As ministry leaders, we have the unique opportunity to nurture the holistic health of those we lead. Yet, at the same time, we can exhaust ourselves fighting for the health of those around us and leave ourselves on the edge of burnout. As a result, we find ourselves in situations where:
- We can become emotionally incapacitated because of the sheer amount of pain and suffering we are exposed to regularly.
- Because of the eternal implications of our work, we can justify workaholism, minimal sleep, a lack of self-care, and a schedule that limits our ability to invest in our families.
- In order to project an ideal image of ourselves to those we lead (and those that lead us), we fail to work out the hurts, habits, and hang-ups in our lives.
- Because much of our work revolves around spiritual disciplines, we can neglect prayer, studying scripture, and worship in our own lives.
With all that in mind, let’s ask the question–How’s your soul? For many of us, we can recognize that something may be off, but we’re unsure of how to identify what’s holding us back. Below are five questions we can ask ourselves to assess the condition of our souls.
How well are you known?
Whether we have a platform and influence that reaches 5 or 5,000 people, we each have plenty of people that know who we are. However, being known by many people will only amplify the pressure and tension we already face as leaders. What if, instead of striving to expand our platform, we invested more energy to ensure we are truly known? Along with sharing our personal and professional achievements, it is vital for our long-term health that we have people in our lives to which we can be authentic. How many people would you say know the “real” you?
When was the last time you laughed?
Though it might seem trivial, laughter is one of the best ways to boost your mental and physical health. Laughter releases endorphins, strengthens the heart and lung muscles, and rapidly increases our oxygen intake levels. Professionally, laughing together can help foster community in the teams we lead, and being comfortable with people laughing at us is indicative that we’re not operating out of insecurity. Though our work is serious, Jesus was clear that He came to allow us to enjoy life with abundance (John 10:10). Seasons of stress, anxiety, and depression will significantly diminish our desire and ability to laugh and enjoy the little moments around us.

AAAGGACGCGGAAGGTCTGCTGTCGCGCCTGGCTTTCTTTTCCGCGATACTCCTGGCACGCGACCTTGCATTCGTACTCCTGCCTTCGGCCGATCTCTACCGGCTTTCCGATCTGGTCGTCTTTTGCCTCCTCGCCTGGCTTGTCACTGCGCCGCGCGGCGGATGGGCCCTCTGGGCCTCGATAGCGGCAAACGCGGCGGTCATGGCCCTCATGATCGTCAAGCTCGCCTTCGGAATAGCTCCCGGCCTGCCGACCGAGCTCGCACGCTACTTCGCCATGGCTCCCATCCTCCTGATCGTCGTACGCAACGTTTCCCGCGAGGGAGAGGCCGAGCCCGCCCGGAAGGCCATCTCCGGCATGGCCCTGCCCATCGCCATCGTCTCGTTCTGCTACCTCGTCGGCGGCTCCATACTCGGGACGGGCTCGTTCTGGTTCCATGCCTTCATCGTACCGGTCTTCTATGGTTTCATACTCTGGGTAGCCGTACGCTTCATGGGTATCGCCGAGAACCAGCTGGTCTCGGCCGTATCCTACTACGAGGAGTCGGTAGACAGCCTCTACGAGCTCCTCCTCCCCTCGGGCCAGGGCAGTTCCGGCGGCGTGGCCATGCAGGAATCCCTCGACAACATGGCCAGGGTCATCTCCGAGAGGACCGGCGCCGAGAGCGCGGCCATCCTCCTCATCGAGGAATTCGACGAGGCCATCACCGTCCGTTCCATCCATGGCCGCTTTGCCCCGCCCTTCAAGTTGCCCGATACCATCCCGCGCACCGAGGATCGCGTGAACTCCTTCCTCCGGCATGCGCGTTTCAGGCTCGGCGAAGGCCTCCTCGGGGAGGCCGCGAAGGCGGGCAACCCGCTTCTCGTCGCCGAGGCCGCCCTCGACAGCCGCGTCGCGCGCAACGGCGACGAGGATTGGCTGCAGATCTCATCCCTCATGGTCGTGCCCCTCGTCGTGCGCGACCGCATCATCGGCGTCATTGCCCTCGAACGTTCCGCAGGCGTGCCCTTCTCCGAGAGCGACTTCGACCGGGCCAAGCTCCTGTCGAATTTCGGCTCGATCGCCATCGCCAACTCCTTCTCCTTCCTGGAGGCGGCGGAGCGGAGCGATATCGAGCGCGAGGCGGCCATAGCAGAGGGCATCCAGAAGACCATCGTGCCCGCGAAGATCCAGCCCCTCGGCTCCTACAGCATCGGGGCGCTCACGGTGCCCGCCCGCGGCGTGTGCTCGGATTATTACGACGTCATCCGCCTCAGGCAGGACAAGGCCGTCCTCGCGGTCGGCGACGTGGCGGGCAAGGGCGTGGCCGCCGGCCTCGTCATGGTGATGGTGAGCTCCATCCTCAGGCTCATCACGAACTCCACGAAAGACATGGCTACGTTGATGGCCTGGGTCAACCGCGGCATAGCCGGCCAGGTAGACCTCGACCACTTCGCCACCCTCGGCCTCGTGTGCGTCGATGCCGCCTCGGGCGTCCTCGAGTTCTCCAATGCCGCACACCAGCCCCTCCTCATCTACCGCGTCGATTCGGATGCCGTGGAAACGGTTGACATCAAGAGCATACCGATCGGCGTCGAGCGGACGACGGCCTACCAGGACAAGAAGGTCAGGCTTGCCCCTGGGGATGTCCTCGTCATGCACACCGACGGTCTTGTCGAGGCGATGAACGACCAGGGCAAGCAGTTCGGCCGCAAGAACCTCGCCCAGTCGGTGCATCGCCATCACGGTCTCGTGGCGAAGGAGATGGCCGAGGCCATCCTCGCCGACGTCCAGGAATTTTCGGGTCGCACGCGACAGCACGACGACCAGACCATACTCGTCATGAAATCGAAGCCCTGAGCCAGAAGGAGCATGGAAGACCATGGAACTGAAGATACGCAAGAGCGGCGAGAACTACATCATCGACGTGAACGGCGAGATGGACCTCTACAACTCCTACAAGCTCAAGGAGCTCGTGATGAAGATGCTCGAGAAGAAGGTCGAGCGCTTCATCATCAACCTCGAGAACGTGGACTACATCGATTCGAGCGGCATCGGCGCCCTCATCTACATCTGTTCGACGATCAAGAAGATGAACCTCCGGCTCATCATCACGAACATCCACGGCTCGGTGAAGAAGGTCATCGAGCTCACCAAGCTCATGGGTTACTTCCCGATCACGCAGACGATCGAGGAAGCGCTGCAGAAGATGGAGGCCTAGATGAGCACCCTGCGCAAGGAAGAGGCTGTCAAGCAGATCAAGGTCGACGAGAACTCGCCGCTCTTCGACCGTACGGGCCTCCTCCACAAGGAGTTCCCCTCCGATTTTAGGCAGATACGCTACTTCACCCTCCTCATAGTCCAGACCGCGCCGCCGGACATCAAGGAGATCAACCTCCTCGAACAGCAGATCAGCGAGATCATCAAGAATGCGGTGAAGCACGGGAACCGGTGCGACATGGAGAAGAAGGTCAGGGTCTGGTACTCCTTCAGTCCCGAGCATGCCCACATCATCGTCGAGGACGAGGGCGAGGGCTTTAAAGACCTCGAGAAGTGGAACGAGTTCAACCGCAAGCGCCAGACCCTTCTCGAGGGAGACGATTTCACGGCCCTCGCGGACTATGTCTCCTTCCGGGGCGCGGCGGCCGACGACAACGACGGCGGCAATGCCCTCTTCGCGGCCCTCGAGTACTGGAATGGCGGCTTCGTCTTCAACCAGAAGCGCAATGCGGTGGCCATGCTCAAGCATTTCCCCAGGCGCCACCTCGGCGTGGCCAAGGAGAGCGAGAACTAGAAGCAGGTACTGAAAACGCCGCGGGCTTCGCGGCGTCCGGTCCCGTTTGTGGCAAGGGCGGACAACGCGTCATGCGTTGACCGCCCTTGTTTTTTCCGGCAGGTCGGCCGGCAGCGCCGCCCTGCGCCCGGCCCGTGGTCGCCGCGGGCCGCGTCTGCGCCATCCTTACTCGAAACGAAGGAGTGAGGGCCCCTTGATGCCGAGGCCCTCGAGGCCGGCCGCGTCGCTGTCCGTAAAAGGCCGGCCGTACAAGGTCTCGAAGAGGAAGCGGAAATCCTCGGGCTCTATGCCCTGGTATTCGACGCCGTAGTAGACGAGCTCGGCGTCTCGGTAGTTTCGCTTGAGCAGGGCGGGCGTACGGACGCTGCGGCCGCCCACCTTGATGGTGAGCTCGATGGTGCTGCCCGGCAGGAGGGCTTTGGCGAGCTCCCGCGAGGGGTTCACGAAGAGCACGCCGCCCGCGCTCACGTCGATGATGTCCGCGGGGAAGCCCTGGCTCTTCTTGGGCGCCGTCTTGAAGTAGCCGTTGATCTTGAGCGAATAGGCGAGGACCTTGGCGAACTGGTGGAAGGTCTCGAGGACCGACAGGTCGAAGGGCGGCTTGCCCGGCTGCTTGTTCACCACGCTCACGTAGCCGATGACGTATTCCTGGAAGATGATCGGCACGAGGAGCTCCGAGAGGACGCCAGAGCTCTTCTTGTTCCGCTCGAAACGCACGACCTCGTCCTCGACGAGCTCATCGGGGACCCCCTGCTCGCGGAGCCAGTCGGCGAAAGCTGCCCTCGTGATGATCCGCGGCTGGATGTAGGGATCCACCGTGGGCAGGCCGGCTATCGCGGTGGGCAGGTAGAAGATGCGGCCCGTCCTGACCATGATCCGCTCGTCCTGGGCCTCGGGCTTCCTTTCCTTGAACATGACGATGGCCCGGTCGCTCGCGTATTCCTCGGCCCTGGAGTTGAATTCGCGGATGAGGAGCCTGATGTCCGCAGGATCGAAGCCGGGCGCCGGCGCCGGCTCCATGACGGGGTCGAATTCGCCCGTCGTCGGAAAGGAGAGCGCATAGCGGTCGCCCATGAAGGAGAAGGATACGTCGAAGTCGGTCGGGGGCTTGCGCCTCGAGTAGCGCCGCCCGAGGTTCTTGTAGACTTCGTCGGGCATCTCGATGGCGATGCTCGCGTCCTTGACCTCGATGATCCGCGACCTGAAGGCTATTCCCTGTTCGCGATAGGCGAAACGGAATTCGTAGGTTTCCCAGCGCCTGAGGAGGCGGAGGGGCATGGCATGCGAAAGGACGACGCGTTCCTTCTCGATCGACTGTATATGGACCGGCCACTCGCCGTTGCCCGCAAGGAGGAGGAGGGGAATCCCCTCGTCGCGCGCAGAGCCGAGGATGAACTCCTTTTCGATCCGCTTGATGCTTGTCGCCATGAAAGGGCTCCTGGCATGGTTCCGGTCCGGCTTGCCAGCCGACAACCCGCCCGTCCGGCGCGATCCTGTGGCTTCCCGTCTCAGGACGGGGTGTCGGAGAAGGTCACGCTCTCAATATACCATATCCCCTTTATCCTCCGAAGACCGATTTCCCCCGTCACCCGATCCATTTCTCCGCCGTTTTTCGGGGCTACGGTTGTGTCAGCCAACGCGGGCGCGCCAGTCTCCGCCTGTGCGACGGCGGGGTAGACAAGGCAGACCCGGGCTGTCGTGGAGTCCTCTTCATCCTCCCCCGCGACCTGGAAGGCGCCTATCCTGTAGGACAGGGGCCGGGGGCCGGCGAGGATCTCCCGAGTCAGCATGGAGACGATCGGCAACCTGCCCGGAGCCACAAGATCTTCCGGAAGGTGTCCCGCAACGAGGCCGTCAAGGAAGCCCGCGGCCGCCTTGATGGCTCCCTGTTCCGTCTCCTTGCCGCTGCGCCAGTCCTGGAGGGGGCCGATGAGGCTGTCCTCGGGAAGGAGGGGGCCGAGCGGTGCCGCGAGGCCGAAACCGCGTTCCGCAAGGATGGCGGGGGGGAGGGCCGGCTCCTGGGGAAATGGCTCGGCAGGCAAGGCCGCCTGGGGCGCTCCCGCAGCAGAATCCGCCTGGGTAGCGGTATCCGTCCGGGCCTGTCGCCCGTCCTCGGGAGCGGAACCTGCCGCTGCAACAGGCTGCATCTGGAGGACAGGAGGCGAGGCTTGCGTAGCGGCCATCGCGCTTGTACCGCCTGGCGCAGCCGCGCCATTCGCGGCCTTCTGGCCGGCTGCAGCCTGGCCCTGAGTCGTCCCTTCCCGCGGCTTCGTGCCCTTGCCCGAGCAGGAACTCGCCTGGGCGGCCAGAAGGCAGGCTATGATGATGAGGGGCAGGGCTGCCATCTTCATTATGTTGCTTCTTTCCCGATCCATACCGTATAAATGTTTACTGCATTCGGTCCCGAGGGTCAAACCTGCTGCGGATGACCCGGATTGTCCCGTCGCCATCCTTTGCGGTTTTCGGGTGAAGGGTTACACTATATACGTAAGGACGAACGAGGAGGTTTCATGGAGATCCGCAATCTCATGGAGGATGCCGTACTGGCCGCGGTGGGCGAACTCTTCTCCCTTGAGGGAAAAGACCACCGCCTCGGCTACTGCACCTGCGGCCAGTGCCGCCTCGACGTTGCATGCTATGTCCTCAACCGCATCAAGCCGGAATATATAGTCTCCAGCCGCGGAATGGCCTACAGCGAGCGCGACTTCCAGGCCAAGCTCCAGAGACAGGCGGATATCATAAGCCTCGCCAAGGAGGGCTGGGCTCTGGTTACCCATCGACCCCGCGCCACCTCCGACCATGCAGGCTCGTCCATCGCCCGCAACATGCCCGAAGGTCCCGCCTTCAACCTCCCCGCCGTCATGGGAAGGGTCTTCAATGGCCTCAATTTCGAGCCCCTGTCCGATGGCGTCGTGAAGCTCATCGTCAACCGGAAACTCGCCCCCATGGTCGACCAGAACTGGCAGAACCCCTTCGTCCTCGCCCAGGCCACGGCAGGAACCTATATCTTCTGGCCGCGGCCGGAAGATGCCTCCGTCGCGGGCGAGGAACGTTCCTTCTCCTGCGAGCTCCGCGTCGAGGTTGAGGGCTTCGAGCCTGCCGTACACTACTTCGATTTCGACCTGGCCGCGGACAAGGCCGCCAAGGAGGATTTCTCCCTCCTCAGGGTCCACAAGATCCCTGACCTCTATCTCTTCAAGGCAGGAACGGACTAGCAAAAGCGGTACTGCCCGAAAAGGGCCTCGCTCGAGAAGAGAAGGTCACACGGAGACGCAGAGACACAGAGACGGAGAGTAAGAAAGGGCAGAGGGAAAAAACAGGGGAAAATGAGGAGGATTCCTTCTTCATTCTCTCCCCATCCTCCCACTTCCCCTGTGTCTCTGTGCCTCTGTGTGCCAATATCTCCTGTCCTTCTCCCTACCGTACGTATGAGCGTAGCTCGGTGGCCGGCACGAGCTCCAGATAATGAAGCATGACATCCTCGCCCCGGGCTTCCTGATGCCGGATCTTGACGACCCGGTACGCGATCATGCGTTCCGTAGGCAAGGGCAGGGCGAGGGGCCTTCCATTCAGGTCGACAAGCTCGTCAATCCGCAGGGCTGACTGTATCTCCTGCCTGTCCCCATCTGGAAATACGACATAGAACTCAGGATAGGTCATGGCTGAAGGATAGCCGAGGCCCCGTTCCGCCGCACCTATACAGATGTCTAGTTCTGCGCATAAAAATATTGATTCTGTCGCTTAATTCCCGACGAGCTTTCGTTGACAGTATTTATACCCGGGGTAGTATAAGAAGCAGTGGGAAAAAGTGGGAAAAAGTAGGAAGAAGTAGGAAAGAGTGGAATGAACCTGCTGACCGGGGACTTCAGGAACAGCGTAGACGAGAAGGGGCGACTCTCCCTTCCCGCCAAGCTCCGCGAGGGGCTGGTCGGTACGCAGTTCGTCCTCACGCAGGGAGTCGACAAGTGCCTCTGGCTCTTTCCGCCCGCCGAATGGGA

When was the last time you felt fully rested?
Ever since Loverboy gave us the 80s pop anthem, it has been easy to live in the reality that we’re all “Working for the Weekend.” Here’s the challenge–so many of us operate at such an unsustainable pace and pressure that, by the time our days off roll around, we have nothing left in our tanks to enjoy them. Instead of working to rest, we need to embrace the philosophy that we must work from a place of rest. By giving ourselves routine soul-filling opportunities to recharge, we will have even more of ourselves to invest in the organizations and people we love the most. Rest truly might be as simple as letting yourself take a nap without self-shaming. Rest might be spending time in nature or spending quality time with your family away from screens. Rest might even be active–like working out or cooking for friends. For others, it may be essential to schedule intense times away from the pressures of leadership, emails, and our phones–to be filled up so that we have more to offer when we return to reality.
When was the last time you were really off work?
Similar to the last question, it is natural for leaders to struggle to unplug–but that doesn’t make it okay. An inability to take time off can reveal a number of things, from a lack of trust in the teams we lead to, even deeper, a fear of having to confront who we are apart from our work. Regardless of social norms and expectations, it is not imperative that you are accessible at all times. What are some practical steps to protect your time away from work, both on vacation and when you return home each evening?
When was the last time you experienced Jesus personally?
For ministry leaders, the totality of our work centers around helping people find hope and freedom in Jesus. We schedule weekly programming, write compelling messages, plan events, and invest in marketing, among countless other things. In doing so, it can become challenging to be in a worship setting without constantly evaluating, and spending time in God’s Word can be reduced to sermon preparation. Our personal prayer life might pale compared to how we pray over others. It’s one thing to share all the compelling reasons why people should follow Jesus, but it’s another for a leader to invite others to follow them as they follow Jesus. What is one step you can take to nurture your relationship with Jesus more deeply?